In applying a behavioural model approach, we do not aim to provide a reductive list of influential factors. We recognise that behaviour is the result of a complex interrelationship between a self and others, affected by various social, cultural, resource, political (and other) factors that interact at the micro, meso and macro level (see, for example, the ‘ethics of care’ literature). Though we emphasise that COM-B aims to encapsulate these factors (see below and Table 1) and allows us to group them with an understanding that the categories are interrelated and overlapping; and that sometimes some factors will be more prominent and important than others. These groupings make for more manageable understandings, which allows us to articulate and discuss across disciplines, and in a way that permits for a clearer understanding of ethical preparedness.
Below, we first describe the COM-B model and how we have drawn on the model to conceptualise our definition of ethical preparedness, we then present our case studies.
The COM-B Model
Central to the COM-B model is that for a behaviour to happen, a person, group or organisation must have the capability and opportunity to perform a behaviour, as well as sufficient motivation to perform it above the motivation to perform other behaviours (Capability, Opportunity, Motivation = Behaviour model; Fig. 1) . Figure 1 shows the elements of COM-B and the six sub-elements: physical capability, psychological capability, reflective motivation, automatic motivation, physical opportunity, and social opportunity.
The Behaviour Change Wheel—at which COM-B is at the centre (see Fig. 2)—was developed by Michie, van Stralen and West in 2011. Each element of the COM-B model can be subdivided into theoretical domains (TDF), a more fine-grained version of the COM-B model (see Fig. 3 ). Specifically, capability encapsulates the domains of skills, knowledge, memory and behavioural regulation; opportunity includes social influences and environmental context, such as the wide range of social, religious, cultural, political, policy, and/or professional factors that were described above; and motivation includes emotion regulation, identity, beliefs in capability, goals, and beliefs about consequences (see Table 1). Together, these three domains cover a range of individualistic, social, and political factors functioning at the micro, meso, and macro levels. As Fig. 1 shows, both capability and opportunity can influence motivation, and motivation can influence capability. This means that the influences on a behaviour from the social domain can govern which competing motivations drive the performance of a behaviour (or not). The COM-B/TDF model has been used to explore issues similar to the cases we discuss below, such as the barriers and facilitators to mainstreaming genetics and genomics  and implementing crisis standards of care during the COVID-19 pandemic in acute care hospitals .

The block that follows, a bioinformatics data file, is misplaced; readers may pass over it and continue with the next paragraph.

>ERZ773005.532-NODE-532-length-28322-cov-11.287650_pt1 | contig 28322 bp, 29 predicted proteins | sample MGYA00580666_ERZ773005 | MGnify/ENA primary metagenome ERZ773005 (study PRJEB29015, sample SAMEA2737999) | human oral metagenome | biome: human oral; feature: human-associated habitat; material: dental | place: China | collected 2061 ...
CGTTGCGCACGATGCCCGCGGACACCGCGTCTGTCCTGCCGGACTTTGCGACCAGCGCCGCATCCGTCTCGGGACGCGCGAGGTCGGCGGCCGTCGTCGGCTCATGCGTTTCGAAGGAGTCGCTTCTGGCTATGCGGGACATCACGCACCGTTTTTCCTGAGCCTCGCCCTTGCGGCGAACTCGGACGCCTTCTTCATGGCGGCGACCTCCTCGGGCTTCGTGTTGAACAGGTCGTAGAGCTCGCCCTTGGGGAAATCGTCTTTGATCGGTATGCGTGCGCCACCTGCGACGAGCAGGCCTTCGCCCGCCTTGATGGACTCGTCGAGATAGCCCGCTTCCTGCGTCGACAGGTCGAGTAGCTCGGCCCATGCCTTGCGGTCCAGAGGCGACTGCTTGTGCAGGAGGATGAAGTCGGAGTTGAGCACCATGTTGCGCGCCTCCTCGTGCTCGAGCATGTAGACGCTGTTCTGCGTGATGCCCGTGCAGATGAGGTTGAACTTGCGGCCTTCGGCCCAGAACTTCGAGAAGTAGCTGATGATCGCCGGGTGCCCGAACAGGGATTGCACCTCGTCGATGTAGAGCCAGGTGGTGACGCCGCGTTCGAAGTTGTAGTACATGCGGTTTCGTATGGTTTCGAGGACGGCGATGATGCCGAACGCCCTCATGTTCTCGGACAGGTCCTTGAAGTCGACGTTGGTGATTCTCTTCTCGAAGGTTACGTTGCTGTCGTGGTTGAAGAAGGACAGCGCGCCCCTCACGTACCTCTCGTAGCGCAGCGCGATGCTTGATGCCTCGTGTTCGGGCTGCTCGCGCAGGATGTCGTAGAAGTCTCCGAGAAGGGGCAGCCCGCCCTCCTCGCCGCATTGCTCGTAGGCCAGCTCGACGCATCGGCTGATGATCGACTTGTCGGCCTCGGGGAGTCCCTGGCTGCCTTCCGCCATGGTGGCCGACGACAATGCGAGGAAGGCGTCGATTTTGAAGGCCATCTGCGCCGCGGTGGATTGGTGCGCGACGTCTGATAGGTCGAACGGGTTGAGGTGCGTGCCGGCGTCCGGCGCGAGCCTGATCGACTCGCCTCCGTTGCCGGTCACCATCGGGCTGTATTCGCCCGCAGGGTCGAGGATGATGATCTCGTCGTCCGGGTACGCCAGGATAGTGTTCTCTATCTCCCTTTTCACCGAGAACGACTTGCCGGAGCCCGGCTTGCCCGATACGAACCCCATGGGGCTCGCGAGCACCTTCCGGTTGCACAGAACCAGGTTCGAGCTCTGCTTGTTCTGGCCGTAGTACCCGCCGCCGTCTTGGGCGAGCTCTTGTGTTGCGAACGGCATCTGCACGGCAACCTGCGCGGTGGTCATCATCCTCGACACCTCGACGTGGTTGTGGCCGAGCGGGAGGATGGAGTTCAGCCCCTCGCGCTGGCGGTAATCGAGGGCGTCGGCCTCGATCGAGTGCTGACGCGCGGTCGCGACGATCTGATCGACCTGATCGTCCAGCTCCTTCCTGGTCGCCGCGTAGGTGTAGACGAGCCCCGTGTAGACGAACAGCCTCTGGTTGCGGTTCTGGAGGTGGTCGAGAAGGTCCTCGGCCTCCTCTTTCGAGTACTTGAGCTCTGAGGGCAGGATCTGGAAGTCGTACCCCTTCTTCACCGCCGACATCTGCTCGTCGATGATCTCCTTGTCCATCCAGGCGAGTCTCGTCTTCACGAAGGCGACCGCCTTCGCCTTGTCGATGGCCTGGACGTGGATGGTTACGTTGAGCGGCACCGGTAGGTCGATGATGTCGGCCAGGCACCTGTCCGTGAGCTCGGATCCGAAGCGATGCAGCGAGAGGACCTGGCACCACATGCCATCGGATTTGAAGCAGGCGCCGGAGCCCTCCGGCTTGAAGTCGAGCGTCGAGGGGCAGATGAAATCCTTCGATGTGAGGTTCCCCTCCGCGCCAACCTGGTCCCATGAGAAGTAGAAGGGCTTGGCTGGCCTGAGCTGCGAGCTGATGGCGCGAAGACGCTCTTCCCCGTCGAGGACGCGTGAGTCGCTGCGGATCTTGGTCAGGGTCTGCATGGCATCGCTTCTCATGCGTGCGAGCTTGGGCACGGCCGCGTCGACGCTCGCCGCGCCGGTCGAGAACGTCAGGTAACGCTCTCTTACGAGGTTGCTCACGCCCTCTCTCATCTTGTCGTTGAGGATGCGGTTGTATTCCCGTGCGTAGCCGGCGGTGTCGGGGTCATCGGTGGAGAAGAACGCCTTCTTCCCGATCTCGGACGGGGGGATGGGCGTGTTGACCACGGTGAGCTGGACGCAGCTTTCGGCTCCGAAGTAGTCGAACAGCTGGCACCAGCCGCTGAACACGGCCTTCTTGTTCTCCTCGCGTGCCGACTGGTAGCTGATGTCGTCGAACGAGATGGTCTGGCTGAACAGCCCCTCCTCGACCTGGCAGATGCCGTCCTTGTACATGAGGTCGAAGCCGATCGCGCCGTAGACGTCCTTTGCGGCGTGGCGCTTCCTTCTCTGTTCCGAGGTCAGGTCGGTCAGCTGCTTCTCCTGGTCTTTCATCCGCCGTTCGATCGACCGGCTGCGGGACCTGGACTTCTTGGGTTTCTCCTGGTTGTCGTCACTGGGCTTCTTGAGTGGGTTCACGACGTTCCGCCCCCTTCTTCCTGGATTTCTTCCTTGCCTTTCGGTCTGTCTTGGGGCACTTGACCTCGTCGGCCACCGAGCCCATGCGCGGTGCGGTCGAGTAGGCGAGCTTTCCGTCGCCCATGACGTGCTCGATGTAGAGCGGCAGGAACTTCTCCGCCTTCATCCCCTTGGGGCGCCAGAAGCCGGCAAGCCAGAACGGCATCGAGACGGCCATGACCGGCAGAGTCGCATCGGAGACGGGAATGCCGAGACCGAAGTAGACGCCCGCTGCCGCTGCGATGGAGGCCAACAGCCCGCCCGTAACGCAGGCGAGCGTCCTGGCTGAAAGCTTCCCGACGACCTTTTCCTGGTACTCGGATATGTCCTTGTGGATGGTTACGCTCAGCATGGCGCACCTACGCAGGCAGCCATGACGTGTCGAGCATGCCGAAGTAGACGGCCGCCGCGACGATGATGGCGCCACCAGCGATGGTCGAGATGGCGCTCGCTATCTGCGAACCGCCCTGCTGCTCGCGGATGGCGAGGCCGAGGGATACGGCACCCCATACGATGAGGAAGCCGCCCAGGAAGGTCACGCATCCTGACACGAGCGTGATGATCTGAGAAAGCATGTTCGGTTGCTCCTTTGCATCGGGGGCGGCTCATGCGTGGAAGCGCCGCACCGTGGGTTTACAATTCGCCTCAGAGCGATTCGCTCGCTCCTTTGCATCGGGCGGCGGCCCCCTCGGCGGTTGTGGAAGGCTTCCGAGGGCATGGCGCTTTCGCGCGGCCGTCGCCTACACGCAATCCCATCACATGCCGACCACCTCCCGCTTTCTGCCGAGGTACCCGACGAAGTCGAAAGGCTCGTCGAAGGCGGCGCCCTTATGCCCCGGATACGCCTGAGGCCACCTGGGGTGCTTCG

The COM-B model facilitates the understanding of a behaviour in context, which then allows for intervention. COM-B is at the centre of the wheel in green, with intervention functions in red and policy categories in grey. Each layer links to the next, for example, psychological capability can be achieved through education, training, and enablement interventions. Policy categories and intervention functions also link, meaning education can be achieved through policies regarding communication/marketing, guidelines, regulation, legislation, and service provision.
Applying COM-B/TDF to our articulation of ethical preparedness, an individual—including individuals who are part of groups, or organisations by way of an organisational culture—needs to have the capability, opportunity and motivation to be ethically prepared. We define ethical preparedness as having the capability (ability), opportunity, and motivation (willingness) to anticipate and identify ethical issues and to be able to implement ethical decision-making in practice. Capability refers to how individuals can be ethically prepared in health research or healthcare. This could be in the form of guidelines but also refers to the skills to be ethically aware, sensitive, and reflective. This might be realised through training courses, multidisciplinary meetings, or through spontaneous ethical thinking for which individuals have capability. Opportunity refers to the social, political, cultural, and organisational factors within health research and/or care settings that allow ethical preparedness in practice. Finally, even with ability and opportunity, ethical preparedness could be absent if there is a lack of motivation. For example, a healthcare professional or researcher may choose not to follow-up a potential ethical issue that arises during practice, rationalising that it falls outside of their responsibility and that to do so would require [too much] time and effort on their part.
In the following, we apply our conceptualisation of ethical preparedness to two case studies from our own empirical research.